Communicating weather radar to public audiences
Rachel E. Butterworth, Iowa State University, Ames, IA; and K. A. Kloesel, C. Cervato, and W. A. Gallus
Radar information is available to people now more than ever before. The Internet, cell phone capabilities, and other technological devices have allowed everyday citizens to acquire information that was previously only available to meteorologists. Radar is an important meteorological tool, and if those in society are to make informed decisions while using it, they need to understand the image at which they are looking. However, the extent to which everyday citizens understand radar is unknown.
Iowa State University students were surveyed to determine whether or not they know enough about radar to make informed decisions during severe and hazardous weather events. The survey is in conjunction with a summer undergraduate research experience where a proposal was submitted to the National Science Foundation. The proposal was written to use video and web-based material to teach the public about radar research, past and present. The results of the survey will be used to further shape the content of the proposed video and web-based material. It is also hoped that the survey will be expanded in the future to include a larger population in order to gain a better perspective on not only what university students understand regarding radar, but the general public as well.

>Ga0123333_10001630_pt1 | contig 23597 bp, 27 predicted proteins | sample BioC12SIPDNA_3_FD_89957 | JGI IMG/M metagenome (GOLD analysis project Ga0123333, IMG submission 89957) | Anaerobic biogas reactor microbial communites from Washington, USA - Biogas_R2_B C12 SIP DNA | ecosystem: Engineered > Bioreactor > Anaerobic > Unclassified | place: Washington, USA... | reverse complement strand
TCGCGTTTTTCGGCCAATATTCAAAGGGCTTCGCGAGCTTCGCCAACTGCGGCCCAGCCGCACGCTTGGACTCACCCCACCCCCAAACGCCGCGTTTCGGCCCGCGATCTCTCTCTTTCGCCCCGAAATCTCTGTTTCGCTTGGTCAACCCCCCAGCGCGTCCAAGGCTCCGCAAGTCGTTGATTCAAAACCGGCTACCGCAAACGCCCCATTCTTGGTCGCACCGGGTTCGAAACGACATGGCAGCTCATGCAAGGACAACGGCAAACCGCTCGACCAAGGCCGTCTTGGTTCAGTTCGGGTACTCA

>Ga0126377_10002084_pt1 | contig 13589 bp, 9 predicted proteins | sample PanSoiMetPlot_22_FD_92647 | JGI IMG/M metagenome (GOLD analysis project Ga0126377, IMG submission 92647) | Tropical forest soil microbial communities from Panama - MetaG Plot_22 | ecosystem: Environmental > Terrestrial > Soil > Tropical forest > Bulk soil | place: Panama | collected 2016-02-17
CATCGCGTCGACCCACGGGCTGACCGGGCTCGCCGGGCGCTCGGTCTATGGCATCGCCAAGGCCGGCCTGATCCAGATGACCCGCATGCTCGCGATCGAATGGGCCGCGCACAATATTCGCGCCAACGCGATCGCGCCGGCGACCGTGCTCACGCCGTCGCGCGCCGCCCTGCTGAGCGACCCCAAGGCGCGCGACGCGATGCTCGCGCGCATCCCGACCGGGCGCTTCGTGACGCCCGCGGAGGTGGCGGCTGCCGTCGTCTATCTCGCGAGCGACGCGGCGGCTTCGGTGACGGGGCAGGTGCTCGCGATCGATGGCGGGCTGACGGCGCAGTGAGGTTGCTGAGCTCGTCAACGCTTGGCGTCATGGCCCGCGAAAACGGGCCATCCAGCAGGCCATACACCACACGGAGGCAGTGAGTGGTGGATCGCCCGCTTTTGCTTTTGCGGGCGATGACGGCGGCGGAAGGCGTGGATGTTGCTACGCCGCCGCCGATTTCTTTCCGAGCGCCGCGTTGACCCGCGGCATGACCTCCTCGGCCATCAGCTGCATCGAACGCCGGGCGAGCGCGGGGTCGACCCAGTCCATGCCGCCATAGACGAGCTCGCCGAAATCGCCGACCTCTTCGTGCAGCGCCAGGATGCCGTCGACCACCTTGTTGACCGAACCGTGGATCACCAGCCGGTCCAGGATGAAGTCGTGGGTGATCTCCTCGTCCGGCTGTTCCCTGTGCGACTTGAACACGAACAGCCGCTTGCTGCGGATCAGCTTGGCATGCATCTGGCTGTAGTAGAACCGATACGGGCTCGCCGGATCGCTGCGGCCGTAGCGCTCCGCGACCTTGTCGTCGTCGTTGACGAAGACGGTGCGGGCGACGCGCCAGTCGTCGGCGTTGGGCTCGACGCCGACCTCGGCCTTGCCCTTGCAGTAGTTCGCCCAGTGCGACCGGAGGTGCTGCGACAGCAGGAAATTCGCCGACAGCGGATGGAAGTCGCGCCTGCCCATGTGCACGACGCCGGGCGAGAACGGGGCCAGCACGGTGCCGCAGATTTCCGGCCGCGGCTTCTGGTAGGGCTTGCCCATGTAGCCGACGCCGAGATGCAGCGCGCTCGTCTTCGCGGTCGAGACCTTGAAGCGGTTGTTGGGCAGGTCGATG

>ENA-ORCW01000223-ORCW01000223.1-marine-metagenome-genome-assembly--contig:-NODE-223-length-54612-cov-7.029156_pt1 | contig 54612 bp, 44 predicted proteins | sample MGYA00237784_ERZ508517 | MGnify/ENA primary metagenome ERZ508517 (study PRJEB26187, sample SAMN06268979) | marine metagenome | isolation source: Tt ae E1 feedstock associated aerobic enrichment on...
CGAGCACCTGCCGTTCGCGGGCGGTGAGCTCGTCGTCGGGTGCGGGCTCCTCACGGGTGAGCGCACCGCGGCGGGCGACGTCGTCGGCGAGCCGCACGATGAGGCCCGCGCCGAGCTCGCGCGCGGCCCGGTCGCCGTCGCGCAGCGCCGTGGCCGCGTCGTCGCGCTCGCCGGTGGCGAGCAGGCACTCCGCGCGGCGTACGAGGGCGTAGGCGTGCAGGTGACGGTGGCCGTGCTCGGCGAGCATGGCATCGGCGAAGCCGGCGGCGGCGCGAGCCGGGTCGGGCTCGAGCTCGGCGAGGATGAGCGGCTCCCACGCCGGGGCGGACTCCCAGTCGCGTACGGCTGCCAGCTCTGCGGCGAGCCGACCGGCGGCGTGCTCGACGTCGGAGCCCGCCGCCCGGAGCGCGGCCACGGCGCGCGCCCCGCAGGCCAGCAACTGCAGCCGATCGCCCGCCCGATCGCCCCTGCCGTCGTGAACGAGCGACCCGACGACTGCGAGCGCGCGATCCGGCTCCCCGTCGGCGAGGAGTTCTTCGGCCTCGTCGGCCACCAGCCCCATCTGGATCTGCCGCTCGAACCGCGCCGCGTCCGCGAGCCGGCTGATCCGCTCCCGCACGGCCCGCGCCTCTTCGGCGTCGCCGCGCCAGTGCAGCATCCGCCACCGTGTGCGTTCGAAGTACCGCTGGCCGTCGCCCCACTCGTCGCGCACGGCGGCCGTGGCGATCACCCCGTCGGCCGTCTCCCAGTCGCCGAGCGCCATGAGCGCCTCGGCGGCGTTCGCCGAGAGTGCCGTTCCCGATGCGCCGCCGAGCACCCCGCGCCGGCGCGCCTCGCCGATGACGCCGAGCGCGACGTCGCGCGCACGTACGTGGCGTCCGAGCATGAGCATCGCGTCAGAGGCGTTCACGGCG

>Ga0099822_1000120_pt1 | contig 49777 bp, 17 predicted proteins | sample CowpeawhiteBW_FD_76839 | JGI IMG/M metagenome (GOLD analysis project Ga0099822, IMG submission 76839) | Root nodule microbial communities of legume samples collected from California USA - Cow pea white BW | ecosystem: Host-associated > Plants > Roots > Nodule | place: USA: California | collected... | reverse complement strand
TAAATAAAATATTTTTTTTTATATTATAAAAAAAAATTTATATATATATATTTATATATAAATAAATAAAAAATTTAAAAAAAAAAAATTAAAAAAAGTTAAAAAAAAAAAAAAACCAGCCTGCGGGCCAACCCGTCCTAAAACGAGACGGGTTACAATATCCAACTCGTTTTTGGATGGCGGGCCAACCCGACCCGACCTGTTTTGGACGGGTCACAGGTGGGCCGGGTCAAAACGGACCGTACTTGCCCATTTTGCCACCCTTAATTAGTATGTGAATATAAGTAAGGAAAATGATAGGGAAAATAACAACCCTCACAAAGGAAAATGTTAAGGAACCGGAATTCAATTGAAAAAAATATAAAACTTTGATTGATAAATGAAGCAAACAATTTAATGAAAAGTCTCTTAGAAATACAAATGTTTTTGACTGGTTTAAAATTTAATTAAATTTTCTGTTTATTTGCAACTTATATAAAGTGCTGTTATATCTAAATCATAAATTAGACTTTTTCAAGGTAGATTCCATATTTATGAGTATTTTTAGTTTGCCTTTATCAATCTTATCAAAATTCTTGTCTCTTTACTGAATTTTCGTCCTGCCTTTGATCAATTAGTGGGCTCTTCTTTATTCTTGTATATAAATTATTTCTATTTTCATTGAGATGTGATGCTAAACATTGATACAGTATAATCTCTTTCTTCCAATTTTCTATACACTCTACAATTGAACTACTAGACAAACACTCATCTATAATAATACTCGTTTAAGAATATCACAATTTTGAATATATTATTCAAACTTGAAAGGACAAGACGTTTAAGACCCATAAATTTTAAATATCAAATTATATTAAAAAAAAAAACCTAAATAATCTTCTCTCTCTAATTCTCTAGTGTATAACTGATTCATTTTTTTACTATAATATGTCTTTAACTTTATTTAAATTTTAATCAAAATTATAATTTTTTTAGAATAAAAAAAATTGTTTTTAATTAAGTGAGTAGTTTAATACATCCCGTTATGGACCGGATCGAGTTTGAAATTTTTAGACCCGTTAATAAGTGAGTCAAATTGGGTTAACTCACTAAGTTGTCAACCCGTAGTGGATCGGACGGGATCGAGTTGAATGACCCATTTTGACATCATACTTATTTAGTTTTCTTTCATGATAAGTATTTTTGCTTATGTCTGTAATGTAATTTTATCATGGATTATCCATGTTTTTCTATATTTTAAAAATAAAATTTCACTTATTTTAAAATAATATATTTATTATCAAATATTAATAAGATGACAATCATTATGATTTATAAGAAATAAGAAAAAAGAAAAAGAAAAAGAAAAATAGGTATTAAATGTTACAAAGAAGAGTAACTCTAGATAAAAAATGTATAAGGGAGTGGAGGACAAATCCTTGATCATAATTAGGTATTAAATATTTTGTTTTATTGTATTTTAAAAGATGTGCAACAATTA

Extended Abstract (800K)
Poster Session 1, Student Conference General Poster Session
Sunday, 20 January 2008, 5:30 PM-7:00 PM, Exhibit Hall B
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